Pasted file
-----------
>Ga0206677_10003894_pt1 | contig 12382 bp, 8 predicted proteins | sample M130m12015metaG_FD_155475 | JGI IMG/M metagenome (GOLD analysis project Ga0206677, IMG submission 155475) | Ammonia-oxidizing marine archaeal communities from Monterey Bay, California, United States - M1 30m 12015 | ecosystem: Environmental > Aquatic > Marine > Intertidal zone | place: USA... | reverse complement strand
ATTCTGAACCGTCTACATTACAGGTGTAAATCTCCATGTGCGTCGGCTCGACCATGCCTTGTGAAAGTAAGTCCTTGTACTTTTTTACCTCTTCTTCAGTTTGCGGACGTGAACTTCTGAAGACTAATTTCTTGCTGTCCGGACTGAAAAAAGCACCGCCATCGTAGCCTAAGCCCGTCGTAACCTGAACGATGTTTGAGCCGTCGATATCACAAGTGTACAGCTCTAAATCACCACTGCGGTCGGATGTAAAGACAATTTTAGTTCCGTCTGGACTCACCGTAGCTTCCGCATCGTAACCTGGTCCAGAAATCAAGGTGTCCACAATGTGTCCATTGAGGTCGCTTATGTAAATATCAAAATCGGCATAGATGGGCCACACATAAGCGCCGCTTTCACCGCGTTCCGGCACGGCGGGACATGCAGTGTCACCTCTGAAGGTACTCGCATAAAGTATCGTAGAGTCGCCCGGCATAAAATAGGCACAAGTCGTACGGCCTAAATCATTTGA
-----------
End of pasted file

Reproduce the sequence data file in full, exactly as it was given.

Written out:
>Ga0206677_10003894_pt1 | contig 12382 bp, 8 predicted proteins | sample M130m12015metaG_FD_155475 | JGI IMG/M metagenome (GOLD analysis project Ga0206677, IMG submission 155475) | Ammonia-oxidizing marine archaeal communities from Monterey Bay, California, United States - M1 30m 12015 | ecosystem: Environmental > Aquatic > Marine > Intertidal zone | place: USA... | reverse complement strand
ATTCTGAACCGTCTACATTACAGGTGTAAATCTCCATGTGCGTCGGCTCGACCATGCCTTGTGAAAGTAAGTCCTTGTACTTTTTTACCTCTTCTTCAGTTTGCGGACGTGAACTTCTGAAGACTAATTTCTTGCTGTCCGGACTGAAAAAAGCACCGCCATCGTAGCCTAAGCCCGTCGTAACCTGAACGATGTTTGAGCCGTCGATATCACAAGTGTACAGCTCTAAATCACCACTGCGGTCGGATGTAAAGACAATTTTAGTTCCGTCTGGACTCACCGTAGCTTCCGCATCGTAACCTGGTCCAGAAATCAAGGTGTCCACAATGTGTCCATTGAGGTCGCTTATGTAAATATCAAAATCGGCATAGATGGGCCACACATAAGCGCCGCTTTCACCGCGTTCCGGCACGGCGGGACATGCAGTGTCACCTCTGAAGGTACTCGCATAAAGTATCGTAGAGTCGCCCGGCATAAAATAGGCACAAGTCGTACGGCCTAAATCATTTGA